Psychics' secrets simple

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Photo Credit: Ploy Buraparate | Daily Texan Staff

Remember last year when all the banks around the world merged into one? What about Paris Hilton’s unexpected marriage? Or how about when a solar star dwarf, whatever that is, broke off from the sun, causing serious damage to our planet? No? Maybe it’s because none of these things actually happened in 2012, even though psychics predicted that they would.

One cannot definitively say there are no “true” psychics, just as no one can definitively say that there’s no Bigfoot in the forests, aliens in the sky or good Chinese food in Austin — all one can do is point out is that psychic predictions are hit-or-miss, with a heavy emphasis on the miss.

Or, to put it another way, psychics who swear their powers are real don’t perform any better than self-proclaimed fakes, who use simple techniques that exploit human psychology to create the illusion of clairvoyance.

In 1949, psychologist Bertram Forer gave his class a personality test and then, a week later, returned with evaluations providing analysis of the individual students’ character traits. When asked, the students said they found the analysis very accurate — only one of the 39 ranked the effectiveness of the test below a four out of five.

There was a catch, though. Every one of those personalized evaluations said the exact same thing.

The content of the analysis consisted of sentences taken from an astrology book, and included statements such as “You have a great need for people to like and admire you” and “Your sexual adjustment has presented problems for you,” which are true of virtually everybody, to one degree or another. When presented together in a scientific manner, like a personality test, or a metaphysical one, like a psychic reading, it’s easy to mistake their universality for profundity.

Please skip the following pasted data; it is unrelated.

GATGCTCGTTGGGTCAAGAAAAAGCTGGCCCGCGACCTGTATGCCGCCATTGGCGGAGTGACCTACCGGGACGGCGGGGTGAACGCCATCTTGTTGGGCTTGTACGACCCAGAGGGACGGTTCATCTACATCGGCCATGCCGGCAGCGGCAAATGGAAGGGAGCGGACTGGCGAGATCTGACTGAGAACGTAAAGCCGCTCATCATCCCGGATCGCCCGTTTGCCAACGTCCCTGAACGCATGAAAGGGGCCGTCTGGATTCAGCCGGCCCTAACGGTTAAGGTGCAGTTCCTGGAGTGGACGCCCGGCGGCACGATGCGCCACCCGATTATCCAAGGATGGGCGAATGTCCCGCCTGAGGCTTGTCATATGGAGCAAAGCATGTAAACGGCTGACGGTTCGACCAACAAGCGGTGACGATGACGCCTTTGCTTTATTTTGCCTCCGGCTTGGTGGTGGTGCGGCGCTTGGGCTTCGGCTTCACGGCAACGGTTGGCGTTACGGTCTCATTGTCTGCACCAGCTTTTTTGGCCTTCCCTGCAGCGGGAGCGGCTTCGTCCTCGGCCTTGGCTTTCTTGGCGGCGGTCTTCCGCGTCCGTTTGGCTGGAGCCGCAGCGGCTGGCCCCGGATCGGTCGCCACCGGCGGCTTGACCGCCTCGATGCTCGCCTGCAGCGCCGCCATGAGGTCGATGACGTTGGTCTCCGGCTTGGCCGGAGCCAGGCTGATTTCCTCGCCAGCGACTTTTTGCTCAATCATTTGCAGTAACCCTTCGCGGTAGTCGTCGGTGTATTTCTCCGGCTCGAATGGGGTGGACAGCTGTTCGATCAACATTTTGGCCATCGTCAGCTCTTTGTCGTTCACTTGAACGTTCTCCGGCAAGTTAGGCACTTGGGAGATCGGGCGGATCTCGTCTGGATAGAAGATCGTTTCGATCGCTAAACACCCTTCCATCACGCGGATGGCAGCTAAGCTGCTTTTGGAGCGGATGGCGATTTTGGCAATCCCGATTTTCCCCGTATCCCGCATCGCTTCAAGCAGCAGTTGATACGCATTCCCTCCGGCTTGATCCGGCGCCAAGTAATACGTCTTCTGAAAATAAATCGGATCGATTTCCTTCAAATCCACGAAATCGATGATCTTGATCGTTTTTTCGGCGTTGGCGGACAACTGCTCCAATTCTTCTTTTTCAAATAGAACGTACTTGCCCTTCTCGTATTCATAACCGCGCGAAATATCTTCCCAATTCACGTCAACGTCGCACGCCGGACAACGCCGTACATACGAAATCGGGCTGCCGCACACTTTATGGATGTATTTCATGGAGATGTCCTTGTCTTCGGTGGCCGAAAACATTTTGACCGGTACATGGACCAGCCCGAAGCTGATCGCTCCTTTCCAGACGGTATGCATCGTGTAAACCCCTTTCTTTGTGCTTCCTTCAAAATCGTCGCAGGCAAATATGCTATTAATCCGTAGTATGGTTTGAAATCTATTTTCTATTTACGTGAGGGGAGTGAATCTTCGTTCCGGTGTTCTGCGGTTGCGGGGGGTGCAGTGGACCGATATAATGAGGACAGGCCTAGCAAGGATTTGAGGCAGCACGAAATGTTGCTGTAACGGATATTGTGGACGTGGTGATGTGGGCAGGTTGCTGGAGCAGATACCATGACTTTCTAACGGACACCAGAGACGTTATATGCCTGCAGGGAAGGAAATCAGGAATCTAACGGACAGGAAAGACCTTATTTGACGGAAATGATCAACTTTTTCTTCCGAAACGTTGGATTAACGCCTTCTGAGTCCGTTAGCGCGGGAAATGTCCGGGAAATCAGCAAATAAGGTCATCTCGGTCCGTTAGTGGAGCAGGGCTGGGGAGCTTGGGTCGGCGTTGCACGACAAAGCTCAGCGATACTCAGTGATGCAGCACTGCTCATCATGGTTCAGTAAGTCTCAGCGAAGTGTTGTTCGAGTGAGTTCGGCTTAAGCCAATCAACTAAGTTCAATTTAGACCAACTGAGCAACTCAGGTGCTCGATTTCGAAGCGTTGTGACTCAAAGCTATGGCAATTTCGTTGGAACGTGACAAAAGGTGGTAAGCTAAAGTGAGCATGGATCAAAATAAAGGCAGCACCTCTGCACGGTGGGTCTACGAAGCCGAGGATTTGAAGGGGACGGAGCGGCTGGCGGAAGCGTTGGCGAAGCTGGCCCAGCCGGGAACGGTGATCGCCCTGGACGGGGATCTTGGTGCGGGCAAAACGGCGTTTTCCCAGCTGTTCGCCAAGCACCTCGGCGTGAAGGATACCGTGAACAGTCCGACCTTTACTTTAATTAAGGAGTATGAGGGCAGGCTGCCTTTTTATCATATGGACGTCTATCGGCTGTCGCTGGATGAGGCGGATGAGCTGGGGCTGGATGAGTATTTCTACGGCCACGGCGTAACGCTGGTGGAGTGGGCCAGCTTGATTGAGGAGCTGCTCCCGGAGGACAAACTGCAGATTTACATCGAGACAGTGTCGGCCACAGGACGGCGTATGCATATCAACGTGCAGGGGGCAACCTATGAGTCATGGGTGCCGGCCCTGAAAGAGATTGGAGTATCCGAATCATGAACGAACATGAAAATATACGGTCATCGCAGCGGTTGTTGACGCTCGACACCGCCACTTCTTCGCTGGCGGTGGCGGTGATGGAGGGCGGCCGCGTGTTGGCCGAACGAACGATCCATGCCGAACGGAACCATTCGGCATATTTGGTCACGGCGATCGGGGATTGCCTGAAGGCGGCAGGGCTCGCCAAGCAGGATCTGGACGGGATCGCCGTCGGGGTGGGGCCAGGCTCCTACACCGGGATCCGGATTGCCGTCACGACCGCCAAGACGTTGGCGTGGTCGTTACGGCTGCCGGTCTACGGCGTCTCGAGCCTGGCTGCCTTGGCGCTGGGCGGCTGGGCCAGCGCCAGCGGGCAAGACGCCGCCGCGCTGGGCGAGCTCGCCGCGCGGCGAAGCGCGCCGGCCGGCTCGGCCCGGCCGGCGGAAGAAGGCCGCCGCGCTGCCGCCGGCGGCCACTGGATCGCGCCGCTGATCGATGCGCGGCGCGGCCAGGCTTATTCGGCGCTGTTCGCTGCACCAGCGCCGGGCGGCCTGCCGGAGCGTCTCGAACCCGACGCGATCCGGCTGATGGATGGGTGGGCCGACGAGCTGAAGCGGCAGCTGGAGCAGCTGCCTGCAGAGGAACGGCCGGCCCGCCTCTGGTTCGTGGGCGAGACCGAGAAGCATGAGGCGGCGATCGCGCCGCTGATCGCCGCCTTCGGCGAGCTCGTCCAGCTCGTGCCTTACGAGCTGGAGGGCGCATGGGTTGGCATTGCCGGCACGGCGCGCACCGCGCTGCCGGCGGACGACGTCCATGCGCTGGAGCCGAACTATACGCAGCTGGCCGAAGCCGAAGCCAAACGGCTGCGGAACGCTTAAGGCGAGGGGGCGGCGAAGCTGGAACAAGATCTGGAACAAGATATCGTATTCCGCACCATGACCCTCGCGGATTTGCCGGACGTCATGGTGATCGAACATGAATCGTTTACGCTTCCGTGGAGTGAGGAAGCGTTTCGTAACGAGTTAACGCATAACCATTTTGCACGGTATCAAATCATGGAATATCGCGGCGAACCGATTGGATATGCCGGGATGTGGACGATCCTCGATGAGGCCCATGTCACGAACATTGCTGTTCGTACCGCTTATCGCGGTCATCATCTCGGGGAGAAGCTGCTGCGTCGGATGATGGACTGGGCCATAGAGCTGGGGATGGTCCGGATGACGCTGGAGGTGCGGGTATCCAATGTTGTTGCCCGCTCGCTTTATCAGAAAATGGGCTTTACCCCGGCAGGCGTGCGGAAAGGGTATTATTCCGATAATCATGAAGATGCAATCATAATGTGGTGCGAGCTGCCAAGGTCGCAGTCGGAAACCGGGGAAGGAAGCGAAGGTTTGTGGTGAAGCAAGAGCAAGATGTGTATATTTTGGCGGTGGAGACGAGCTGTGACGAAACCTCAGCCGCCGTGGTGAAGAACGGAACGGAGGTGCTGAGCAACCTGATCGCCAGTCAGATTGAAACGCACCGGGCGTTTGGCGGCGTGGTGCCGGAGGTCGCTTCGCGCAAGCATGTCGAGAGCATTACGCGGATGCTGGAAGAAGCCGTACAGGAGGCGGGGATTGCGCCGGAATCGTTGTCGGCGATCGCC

And this is the effect induced by an unpersonalized paragraph — imagine how much better you could do if you’re in the same room as someone, able to pick up on body language, reactions and, most importantly, their desire to fill in the blanks for you.

The de facto manual on this is Ian Rowland’s book “The Cold Facts Book of Cold Reading,” which offers a slew of tips for would-be fraud psychics. The process requires no extrasensory powers, just a little practice and a willingness to deceive.

The main ideas come down to basic psychology. People often have an inflated opinion of themselves and nobody will argue too much if you say something flattering — sensing that your mark is “kindhearted” or “good friend” will start you out on the right foot during a psychic reading.

Questions that sound like statements are also effective. “Are you an only child?” can be counted as a hit no matter how the subject answers — “No, I’m not” can garner a psychic’s response of, “I didn’t think so,” whereas “Yes, I am” requires nothing more than a smile and a nod.

From here, the subject will more or less lead you down a path where you can make educated guesses that sound right. Eventually, in your predictions you may come up with a genuine miss — a statement with a reaction of, “No. That’s not right at all.” 

Remain calm. You might take this opportunity to remind your subject that psychic powers are mysterious and more of an art than a science, so you’re not going to be right all of the time. 

Another option is to rephrase the statement as something metaphorical. For example, “No, you didn’t have an actual puppy. What I meant is that you have the outlook of a puppy, full of wonder about the world around you.” 

And, of course, when all else fails, blame the subject for blocking your connection to the spirit world by not keeping an open enough mind.

These techniques may seem obvious and transparent, but people have an obvious desire to want to believe in psychics. As we enter adulthood, we need to make more and more decisions for ourselves. It would be nice to think that somebody has all the answers and can walk us down the right path. Unfortunately, there isn’t. Nobody knows how your choices will play out and you’re going to make mistakes. It’s better to make them on your own than let a charlatan with a crystal ball make them for you.